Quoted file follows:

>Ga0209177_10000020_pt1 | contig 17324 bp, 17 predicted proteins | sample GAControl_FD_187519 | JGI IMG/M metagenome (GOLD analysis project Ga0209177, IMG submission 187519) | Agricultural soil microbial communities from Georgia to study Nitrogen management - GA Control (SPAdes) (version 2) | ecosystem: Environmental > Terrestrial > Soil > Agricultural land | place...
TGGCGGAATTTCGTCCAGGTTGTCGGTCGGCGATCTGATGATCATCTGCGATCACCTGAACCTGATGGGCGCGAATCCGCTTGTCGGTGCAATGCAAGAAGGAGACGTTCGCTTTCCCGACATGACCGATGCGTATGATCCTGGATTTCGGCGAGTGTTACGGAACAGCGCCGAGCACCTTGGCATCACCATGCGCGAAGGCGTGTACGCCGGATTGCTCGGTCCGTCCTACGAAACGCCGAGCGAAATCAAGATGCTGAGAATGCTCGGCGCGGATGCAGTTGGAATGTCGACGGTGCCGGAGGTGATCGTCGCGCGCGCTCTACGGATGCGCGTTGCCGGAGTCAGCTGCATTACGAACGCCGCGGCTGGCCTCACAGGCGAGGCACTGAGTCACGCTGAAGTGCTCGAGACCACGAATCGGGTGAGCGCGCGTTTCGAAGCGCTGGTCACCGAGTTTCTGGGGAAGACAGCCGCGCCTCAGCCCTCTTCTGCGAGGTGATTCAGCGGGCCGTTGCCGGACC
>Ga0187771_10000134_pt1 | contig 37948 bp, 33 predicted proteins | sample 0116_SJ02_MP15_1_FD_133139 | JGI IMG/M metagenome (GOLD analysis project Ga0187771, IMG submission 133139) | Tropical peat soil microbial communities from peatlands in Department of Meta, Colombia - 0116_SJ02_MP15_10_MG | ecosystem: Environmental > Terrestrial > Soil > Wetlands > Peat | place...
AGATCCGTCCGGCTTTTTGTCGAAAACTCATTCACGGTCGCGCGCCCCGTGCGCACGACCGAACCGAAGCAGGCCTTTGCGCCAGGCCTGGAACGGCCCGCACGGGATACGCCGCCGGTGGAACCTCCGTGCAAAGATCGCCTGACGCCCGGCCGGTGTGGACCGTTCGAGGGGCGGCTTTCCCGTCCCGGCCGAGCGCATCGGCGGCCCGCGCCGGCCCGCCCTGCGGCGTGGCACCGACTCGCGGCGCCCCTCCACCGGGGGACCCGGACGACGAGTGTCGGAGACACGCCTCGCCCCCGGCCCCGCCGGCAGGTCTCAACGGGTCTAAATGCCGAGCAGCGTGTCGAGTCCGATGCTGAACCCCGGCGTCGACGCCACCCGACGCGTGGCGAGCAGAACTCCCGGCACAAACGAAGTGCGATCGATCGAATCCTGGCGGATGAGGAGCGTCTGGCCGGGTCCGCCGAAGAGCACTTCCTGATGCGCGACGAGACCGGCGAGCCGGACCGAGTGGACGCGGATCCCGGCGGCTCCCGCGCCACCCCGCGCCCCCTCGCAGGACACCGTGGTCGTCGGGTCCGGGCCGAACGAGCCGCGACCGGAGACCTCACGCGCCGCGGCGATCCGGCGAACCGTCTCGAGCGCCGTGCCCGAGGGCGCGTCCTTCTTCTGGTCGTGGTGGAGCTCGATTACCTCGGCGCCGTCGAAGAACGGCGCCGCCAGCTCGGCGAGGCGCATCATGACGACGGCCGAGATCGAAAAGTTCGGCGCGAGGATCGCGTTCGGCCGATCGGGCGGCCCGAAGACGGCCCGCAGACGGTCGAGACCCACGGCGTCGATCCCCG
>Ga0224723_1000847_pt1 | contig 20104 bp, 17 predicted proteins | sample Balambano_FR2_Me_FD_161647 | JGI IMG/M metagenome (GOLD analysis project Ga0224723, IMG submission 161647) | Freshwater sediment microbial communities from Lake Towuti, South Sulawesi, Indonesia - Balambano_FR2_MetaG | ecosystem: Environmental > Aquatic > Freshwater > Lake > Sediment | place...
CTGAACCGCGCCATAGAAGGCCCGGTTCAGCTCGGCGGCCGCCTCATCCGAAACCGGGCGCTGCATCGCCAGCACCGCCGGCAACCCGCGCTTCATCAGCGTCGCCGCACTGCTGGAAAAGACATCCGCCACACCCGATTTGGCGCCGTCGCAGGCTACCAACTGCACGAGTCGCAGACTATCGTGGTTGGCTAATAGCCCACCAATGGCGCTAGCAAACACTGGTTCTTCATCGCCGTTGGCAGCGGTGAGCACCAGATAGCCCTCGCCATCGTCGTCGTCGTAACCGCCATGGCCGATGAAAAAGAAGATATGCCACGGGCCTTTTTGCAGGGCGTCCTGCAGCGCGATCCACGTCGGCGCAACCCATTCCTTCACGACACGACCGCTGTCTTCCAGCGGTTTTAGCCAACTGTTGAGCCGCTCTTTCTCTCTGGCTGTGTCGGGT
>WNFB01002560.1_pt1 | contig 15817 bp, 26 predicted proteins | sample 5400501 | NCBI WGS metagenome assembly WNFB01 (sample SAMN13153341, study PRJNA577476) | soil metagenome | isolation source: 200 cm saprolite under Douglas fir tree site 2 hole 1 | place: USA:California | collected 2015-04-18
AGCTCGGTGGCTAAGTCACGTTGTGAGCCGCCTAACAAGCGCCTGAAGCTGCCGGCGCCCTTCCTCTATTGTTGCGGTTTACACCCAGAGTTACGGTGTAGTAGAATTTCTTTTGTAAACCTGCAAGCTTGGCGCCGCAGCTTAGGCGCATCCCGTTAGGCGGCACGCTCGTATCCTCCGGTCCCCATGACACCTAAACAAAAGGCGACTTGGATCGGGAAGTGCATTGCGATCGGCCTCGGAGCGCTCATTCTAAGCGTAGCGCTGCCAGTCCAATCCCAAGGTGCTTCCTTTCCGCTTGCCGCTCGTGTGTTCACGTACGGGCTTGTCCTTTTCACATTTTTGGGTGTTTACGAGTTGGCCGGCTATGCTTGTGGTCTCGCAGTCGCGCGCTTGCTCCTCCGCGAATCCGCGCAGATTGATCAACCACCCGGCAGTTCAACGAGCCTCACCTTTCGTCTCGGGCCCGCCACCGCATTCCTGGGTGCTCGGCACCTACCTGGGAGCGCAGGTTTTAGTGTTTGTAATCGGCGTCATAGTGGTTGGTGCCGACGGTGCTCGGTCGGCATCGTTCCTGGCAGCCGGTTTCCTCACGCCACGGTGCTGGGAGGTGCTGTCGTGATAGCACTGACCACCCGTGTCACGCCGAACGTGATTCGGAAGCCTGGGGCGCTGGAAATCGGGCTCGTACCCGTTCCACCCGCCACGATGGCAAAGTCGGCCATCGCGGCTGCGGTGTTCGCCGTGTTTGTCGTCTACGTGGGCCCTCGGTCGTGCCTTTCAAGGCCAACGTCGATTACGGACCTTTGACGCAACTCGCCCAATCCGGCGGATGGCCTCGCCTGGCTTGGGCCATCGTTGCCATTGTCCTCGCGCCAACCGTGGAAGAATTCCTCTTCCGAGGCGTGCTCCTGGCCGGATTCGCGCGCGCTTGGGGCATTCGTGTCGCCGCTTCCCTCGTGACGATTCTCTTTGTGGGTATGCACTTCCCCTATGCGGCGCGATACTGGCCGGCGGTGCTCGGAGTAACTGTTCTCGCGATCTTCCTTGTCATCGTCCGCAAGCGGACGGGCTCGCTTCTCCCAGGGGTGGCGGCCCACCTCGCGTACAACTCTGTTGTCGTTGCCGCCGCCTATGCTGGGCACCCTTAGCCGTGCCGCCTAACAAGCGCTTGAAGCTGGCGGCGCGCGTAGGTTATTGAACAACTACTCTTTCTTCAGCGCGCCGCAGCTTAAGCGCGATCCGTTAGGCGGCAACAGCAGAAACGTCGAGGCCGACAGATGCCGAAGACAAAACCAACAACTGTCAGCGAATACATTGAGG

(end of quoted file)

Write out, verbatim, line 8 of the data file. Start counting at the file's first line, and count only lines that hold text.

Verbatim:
AGCTCGGTGGCTAAGTCACGTTGTGAGCCGCCTAACAAGCGCCTGAAGCTGCCGGCGCCCTTCCTCTATTGTTGCGGTTTACACCCAGAGTTACGGTGTAGTAGAATTTCTTTTGTAAACCTGCAAGCTTGGCGCCGCAGCTTAGGCGCATCCCGTTAGGCGGCACGCTCGTATCCTCCGGTCCCCATGACACCTAAACAAAAGGCGACTTGGATCGGGAAGTGCATTGCGATCGGCCTCGGAGCGCTCATTCTAAGCGTAGCGCTGCCAGTCCAATCCCAAGGTGCTTCCTTTCCGCTTGCCGCTCGTGTGTTCACGTACGGGCTTGTCCTTTTCACATTTTTGGGTGTTTACGAGTTGGCCGGCTATGCTTGTGGTCTCGCAGTCGCGCGCTTGCTCCTCCGCGAATCCGCGCAGATTGATCAACCACCCGGCAGTTCAACGAGCCTCACCTTTCGTCTCGGGCCCGCCACCGCATTCCTGGGTGCTCGGCACCTACCTGGGAGCGCAGGTTTTAGTGTTTGTAATCGGCGTCATAGTGGTTGGTGCCGACGGTGCTCGGTCGGCATCGTTCCTGGCAGCCGGTTTCCTCACGCCACGGTGCTGGGAGGTGCTGTCGTGATAGCACTGACCACCCGTGTCACGCCGAACGTGATTCGGAAGCCTGGGGCGCTGGAAATCGGGCTCGTACCCGTTCCACCCGCCACGATGGCAAAGTCGGCCATCGCGGCTGCGGTGTTCGCCGTGTTTGTCGTCTACGTGGGCCCTCGGTCGTGCCTTTCAAGGCCAACGTCGATTACGGACCTTTGACGCAACTCGCCCAATCCGGCGGATGGCCTCGCCTGGCTTGGGCCATCGTTGCCATTGTCCTCGCGCCAACCGTGGAAGAATTCCTCTTCCGAGGCGTGCTCCTGGCCGGATTCGCGCGCGCTTGGGGCATTCGTGTCGCCGCTTCCCTCGTGACGATTCTCTTTGTGGGTATGCACTTCCCCTATGCGGCGCGATACTGGCCGGCGGTGCTCGGAGTAACTGTTCTCGCGATCTTCCTTGTCATCGTCCGCAAGCGGACGGGCTCGCTTCTCCCAGGGGTGGCGGCCCACCTCGCGTACAACTCTGTTGTCGTTGCCGCCGCCTATGCTGGGCACCCTTAGCCGTGCCGCCTAACAAGCGCTTGAAGCTGGCGGCGCGCGTAGGTTATTGAACAACTACTCTTTCTTCAGCGCGCCGCAGCTTAAGCGCGATCCGTTAGGCGGCAACAGCAGAAACGTCGAGGCCGACAGATGCCGAAGACAAAACCAACAACTGTCAGCGAATACATTGAGG